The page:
Saturday, 1 September 2018

Modern Stone Age Designs

Isn’t it enjoyable to stumble across production artwork from cartoon shows? There seems to be a fair bit of it from early Hanna-Barbera cartoons. A good thing, too, considering a lot of the archives (from what I understand) didn’t survive the closure of the studio on Cahuenga after the company was purchased by Turner then merged with Time-Warner.

I’d like to assume the drawings below were from the mind of Ed Benedict. As you may know, he had been Tex Avery’s and Mike Lah’s designer at MGM. He was hired at Hanna-Barbera when it was set up in 1957 after the closure of MGM’s cartoon operations.

Whether these were for The Flintstones or Ruff and Reddy, I can’t say. There was a story adventure involving a cave boy named Ubble Ubble (animated by Carlo Vinci) who looks like the drawing you see below. But the design was re-used when The Flintstones was in early development as The Flagstones. Fred had a son who looked like Ubble Ubble. The only difference I can see in publicity art that made it into newspapers is Fred Junior’s ears stuck out from the outside of the head instead of being drawn on the head as below. Incidentally, these were found on the Heritage Auctions website some time ago.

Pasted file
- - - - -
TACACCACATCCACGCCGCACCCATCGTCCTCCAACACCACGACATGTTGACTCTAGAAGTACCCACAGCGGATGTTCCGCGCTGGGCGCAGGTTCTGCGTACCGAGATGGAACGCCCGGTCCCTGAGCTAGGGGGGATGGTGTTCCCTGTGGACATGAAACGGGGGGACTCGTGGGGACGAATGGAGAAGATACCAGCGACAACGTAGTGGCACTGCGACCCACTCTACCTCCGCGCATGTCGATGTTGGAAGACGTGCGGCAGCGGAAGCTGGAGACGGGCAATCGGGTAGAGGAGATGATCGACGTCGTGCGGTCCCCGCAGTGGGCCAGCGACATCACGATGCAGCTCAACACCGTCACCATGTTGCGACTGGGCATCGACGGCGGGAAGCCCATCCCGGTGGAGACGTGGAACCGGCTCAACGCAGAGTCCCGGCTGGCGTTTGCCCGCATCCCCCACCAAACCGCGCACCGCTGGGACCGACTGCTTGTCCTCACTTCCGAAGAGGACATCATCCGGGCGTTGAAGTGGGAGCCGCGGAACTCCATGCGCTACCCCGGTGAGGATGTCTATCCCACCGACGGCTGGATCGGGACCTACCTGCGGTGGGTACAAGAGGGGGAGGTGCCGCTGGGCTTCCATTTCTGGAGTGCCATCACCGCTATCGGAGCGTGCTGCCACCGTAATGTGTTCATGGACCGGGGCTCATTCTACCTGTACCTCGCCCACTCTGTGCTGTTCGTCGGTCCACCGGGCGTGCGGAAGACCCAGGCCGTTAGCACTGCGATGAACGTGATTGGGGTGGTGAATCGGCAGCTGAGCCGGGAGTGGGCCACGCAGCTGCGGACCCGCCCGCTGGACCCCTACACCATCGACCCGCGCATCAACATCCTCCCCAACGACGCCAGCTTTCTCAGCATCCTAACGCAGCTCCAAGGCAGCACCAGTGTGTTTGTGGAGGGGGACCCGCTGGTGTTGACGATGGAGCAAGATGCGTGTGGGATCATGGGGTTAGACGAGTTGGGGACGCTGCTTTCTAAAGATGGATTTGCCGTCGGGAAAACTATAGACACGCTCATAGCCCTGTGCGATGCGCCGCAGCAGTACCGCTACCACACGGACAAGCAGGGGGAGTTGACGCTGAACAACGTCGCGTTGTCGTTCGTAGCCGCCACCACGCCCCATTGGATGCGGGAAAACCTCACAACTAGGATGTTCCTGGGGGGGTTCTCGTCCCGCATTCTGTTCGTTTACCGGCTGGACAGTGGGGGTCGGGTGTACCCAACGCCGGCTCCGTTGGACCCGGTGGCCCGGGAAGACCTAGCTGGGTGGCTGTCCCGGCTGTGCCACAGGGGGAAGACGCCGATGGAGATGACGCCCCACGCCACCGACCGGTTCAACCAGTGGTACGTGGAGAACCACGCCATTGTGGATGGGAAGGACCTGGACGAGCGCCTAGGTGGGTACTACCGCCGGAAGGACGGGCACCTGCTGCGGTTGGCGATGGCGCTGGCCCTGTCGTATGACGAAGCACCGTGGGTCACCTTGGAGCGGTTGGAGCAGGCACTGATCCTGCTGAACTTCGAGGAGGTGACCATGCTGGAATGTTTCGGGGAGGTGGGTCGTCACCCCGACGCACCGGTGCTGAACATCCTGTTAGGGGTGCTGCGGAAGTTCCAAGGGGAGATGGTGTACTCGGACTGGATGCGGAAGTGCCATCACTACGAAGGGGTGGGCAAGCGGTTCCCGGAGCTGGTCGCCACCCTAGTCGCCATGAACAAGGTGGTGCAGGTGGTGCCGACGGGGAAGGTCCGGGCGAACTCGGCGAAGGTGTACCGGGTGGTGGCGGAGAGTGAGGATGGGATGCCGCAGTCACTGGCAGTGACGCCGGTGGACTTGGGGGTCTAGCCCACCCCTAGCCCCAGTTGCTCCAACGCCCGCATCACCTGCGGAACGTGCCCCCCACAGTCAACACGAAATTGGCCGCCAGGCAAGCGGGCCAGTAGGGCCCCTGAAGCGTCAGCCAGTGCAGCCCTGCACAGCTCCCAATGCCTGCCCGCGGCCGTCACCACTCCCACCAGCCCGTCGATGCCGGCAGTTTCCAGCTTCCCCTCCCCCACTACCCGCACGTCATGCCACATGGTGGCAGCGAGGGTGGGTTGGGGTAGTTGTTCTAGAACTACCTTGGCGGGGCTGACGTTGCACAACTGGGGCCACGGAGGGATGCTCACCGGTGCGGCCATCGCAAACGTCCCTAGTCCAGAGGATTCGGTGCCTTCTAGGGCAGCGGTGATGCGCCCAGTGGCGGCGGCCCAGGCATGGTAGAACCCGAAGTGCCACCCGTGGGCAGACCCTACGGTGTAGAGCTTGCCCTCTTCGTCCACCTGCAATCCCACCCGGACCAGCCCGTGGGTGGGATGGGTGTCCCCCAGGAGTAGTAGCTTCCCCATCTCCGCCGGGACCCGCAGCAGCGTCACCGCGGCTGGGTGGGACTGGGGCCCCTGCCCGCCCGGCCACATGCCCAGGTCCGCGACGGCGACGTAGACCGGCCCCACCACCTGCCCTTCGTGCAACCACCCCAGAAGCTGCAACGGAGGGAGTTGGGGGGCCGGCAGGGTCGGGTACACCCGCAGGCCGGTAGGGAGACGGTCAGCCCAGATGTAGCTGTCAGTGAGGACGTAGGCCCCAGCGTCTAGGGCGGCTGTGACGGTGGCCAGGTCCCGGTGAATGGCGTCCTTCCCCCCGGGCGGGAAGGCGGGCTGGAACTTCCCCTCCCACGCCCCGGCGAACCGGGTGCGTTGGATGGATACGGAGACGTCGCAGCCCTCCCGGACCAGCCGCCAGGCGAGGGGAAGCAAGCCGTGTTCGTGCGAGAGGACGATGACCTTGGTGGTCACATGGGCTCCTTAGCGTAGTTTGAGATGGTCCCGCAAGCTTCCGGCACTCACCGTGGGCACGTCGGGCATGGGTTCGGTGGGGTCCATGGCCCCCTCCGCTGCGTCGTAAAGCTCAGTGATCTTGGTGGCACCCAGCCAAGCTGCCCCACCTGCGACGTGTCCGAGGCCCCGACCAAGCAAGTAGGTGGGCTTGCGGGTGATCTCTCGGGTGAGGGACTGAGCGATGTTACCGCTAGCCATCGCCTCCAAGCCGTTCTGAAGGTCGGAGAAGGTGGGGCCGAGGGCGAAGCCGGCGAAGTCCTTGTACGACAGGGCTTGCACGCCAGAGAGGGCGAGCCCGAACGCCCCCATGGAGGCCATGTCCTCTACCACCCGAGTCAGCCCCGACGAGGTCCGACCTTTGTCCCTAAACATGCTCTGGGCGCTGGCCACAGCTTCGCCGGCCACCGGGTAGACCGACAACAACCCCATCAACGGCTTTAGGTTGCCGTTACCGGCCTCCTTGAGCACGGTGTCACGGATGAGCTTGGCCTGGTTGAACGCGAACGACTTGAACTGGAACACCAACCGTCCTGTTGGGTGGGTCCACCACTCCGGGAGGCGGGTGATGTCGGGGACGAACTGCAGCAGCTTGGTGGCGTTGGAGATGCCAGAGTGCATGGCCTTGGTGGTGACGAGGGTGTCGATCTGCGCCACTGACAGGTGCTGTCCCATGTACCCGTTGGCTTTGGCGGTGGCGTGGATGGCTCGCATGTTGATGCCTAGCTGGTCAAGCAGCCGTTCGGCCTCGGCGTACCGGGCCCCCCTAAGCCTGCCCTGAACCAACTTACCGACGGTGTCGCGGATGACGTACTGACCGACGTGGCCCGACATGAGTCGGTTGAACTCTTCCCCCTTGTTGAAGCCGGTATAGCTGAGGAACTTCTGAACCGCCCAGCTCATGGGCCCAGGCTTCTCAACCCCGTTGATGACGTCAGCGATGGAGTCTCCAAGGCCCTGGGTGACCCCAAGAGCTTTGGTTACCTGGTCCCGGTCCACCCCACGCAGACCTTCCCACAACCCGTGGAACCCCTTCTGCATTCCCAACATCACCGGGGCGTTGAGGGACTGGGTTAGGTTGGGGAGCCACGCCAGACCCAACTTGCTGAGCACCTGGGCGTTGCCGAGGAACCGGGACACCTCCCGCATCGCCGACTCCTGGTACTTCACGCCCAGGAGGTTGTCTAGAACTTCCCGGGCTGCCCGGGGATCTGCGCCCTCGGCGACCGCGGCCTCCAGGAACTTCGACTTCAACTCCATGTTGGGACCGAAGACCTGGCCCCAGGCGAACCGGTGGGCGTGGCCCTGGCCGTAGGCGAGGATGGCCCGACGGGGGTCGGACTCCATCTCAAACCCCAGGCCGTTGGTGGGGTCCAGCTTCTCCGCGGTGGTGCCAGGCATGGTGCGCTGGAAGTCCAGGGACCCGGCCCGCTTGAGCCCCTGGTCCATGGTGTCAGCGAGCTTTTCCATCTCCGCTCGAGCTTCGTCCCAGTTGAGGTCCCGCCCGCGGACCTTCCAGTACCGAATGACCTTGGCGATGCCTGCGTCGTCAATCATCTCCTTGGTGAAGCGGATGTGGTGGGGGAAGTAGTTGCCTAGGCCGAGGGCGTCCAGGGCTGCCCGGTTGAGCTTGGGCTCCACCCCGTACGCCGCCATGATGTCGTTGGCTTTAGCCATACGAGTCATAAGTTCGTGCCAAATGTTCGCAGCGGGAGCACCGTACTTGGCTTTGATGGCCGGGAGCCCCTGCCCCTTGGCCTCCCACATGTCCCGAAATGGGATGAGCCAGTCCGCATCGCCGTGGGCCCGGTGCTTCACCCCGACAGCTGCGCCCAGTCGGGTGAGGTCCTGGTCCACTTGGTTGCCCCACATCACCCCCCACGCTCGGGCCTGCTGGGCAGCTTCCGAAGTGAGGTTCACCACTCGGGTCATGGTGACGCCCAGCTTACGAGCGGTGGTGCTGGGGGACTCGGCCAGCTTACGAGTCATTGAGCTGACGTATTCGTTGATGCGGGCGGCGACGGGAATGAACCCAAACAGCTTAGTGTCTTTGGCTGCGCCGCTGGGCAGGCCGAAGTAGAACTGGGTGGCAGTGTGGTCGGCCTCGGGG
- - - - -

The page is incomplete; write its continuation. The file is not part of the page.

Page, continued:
What you see below is definitely from The Flintstones. These are, I presume, layout drawings and were made for episode P-13, “The Girls Night Out” (animated by Don Patterson). Walt Clinton definitely provided layouts for most, if not all, of the cartoon. This was Warren Foster’s satire on fleeting fame in the rock music industry due to fickle teenagers.

Compare them to what appeared in the actual cartoon. I think, and it’s just a guess, Bob Gentle did these. I’m judging by the tan-coloured sky and the lack of Monty-like flatness. The chiselled letter effect is by Art Goble.

Perhaps I should do a post on the many different Flintstones caves (which aren’t really caves at all, even though that’s what Wilma calls her house in this cartoon). No one cared if the homes or cars or whatever were different from cartoon to cartoon (the cars eventually fell into a standard design). Now you have continuity freaks who will screech if the corn cobs on the curtains in the Simpsons’ kitchen are facing in the “wrong” direction). Give me the simpler times any day, especially when it comes to the great work of Ed Benedict.


  1. Ubble Ubble may have morphed into the "Junior" character in the first Flintstones Little Golden Book. There appears to be partial sketches of Reddy's ears and "hair" to the right.

  2. ...And, while we're speculating on origins, could "Ubble Ubble" have evolved into "Rubble"?

  3. Yes please for doing a post on the caves.
    Thanks for all your posting - there is just so much that I wouldn't otherwise know or have the time too look for online. Keep up the great work.